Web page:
Have you lost your sense of smell?
It is not a secret that your sense of smell has the ability to enrich your perception of the world you live in. Different aromas can impact your mood, take you on a trip down memory lane, and even impact to what degree you enjoy your food. Your sense of smell also plays a surprisingly big role in your overall health. Over the past two years, the link between our health and our sense of smell has been forced under the spotlight by Covid-19 with approximately 86% of patients losing their ability to smell partially or completely. While any loss of smell (known anosmia) or the presence of phantom smells are almost automatically attributed to the pandemic at present, your compromised ability to smell can actually be caused by a number of underlying health conditions.
Many Common Causes Exist
Although a loss of smell can point to something more sinister, there are also a number of more common and less-severe causes. Hay fever, allergies, and sinus infections can also cause a complete loss of smell or in milder cases, a compromised sense of smell. Other fairly common causes are blockages caused by polyps or a deviated septum following an injury. More often than not, a patient’s sense of smell can be restored by treating the underlying cause either with medication, a suitable natural approach, or, if no other remedy will suffice, through surgical intervention. It is also important to note that certain habits, such as smoking, drug use, and alcohol consumption can also directly impact one’s ability to smell. In many instances, the olfactory senses can be stimulated through the burning of candles which, in turn, can also boost cognitive functioning. Lavender can, for instance, serve as a mood stabiliser while lemon oil can heighten the olfactory senses.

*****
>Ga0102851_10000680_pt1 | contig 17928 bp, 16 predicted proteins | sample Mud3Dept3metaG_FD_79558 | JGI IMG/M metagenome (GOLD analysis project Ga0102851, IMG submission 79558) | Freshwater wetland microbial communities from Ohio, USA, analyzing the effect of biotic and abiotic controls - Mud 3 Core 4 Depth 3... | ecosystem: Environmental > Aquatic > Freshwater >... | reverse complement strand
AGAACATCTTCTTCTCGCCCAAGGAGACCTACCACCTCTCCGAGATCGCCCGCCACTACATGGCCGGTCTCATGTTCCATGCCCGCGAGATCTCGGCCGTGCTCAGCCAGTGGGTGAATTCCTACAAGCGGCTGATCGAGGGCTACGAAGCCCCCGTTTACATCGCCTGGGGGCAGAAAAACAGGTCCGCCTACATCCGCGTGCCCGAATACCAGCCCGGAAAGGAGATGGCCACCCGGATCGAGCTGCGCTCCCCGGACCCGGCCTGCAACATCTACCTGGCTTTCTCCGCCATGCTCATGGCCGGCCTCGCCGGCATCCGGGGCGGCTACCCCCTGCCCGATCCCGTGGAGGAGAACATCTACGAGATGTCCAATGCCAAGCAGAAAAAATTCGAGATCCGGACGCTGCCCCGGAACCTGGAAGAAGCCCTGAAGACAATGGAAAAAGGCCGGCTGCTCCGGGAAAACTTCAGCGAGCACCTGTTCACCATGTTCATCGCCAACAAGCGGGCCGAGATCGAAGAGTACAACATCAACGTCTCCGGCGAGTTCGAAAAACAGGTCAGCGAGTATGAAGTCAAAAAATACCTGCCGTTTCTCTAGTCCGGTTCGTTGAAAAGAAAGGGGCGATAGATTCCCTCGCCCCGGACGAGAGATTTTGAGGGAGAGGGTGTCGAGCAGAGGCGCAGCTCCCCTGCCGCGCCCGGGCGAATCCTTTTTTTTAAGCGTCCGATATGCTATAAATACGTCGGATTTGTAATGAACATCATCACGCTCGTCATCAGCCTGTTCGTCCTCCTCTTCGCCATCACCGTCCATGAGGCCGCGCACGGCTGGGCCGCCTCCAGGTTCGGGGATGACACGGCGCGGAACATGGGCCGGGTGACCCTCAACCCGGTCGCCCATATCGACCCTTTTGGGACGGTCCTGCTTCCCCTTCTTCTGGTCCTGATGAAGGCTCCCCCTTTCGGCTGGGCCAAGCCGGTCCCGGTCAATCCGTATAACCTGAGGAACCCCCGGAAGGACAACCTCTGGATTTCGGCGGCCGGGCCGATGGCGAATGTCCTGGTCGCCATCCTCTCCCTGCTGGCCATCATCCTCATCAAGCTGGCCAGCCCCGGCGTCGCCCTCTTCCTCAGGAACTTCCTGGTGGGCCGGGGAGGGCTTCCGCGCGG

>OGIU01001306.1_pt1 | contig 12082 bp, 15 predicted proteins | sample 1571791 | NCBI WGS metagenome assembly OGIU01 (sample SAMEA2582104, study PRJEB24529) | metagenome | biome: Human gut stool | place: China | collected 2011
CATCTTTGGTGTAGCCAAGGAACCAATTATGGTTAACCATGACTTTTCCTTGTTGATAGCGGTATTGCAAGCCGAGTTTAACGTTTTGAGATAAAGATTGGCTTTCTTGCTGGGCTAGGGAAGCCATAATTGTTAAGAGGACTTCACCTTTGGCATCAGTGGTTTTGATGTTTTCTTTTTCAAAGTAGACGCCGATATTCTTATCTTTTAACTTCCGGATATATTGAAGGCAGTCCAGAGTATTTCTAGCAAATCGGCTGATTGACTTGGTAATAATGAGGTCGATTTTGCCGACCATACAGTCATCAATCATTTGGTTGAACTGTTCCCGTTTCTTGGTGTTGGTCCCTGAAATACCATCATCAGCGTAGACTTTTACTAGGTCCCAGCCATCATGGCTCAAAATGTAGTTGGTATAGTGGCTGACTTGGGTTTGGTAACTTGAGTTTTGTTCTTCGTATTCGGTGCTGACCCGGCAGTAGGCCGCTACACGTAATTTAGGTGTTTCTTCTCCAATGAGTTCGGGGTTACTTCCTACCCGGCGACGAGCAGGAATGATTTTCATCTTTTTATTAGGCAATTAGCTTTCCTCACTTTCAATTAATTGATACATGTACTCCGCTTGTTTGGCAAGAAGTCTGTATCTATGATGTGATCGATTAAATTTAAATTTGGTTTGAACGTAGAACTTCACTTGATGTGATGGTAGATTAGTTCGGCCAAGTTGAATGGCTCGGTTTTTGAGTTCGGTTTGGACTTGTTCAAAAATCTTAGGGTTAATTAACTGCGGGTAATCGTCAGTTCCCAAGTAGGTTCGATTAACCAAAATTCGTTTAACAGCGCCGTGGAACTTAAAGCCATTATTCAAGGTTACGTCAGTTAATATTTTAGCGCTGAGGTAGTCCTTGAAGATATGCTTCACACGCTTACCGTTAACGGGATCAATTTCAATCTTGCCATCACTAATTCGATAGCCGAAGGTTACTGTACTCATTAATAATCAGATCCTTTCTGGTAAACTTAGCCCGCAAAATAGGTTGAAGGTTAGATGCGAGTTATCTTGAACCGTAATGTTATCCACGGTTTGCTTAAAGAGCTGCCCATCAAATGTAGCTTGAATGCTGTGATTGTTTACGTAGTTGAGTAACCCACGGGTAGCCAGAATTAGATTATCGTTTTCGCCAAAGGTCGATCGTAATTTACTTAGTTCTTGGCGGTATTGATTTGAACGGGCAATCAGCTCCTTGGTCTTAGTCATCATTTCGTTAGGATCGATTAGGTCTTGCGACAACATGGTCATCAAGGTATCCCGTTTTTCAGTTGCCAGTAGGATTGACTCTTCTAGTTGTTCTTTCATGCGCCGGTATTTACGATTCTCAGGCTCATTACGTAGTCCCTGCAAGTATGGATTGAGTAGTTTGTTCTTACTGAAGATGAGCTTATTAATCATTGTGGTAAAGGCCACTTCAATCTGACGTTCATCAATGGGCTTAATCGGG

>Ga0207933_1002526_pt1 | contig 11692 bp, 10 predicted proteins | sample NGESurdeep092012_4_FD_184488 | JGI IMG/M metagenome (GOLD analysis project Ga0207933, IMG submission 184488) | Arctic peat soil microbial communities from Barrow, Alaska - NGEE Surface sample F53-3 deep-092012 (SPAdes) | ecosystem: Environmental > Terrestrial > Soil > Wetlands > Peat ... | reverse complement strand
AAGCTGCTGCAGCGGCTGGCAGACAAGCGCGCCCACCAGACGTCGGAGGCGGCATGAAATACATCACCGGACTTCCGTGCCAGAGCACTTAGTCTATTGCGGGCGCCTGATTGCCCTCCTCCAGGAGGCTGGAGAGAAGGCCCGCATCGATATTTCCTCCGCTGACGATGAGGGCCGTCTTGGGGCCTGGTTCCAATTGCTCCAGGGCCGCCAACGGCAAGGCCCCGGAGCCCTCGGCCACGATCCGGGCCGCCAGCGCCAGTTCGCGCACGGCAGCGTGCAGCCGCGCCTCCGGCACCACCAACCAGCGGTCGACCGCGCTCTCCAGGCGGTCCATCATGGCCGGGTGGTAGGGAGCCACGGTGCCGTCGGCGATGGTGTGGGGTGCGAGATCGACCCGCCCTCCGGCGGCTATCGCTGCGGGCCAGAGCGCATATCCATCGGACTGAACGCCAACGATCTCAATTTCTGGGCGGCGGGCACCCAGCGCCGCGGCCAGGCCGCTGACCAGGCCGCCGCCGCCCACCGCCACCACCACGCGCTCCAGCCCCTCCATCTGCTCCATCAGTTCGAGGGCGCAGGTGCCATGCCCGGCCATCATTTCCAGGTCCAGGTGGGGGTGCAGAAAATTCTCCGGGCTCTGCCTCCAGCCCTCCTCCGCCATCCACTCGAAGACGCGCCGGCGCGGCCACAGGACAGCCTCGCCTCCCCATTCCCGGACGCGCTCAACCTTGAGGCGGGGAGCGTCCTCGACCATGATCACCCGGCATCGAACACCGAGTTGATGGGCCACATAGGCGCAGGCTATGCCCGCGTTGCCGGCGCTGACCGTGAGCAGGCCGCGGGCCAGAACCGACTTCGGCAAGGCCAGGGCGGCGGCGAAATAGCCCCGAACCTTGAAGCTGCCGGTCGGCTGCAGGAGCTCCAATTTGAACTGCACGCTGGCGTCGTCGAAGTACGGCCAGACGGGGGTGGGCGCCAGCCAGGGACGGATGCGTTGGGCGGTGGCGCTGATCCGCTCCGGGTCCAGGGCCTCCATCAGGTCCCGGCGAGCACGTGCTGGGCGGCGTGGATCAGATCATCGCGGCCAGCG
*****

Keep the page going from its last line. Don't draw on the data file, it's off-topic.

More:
Don’t Ignore the Warning Signs
If the most obvious causes for your non-existent sense of smell have been ruled out, it may be time to dig deeper and consider the possibility of neurodegenerative illnesses such as Parkinson’s and Multiple Sclerosis. Parkinson’s pathology, for example, first presents itself in the brain's olfactory region before anywhere else. This is why it is possible that a loss of smell is the only symptom to present itself for over a decade. In order to speed up the diagnosis of degenerative diseases, a number of tests that focus on the sense of smell are being developed. One such test is the Scratch and Sniff which was developed by a team at the Queen Mary University in London.
It’s All a Part of Growing Old
Apart from the multitude of serious and not-so-serious illnesses that can cause a loss of smell, anosmia can also be attributed to ageing. It has been determined that as many as 12% of all adults are living with a compromised sense of smell. The problem exacerbates with age with up to 39% of individuals older than 80 experiencing a sense of smell degeneration. Losing the ability to smell can lead to a decreased appetite which can be extremely risky for an older adult. In order to combat possible malnutrition, food can be made more flavourful and if needed, nutritional supplements can be prescribed.
A loss of smell can have a huge impact on one’s life. Even if it is not caused by a serious underlying condition it is always better to have the problem seen to as it may result in long-term concerns.
Source: Sally Writes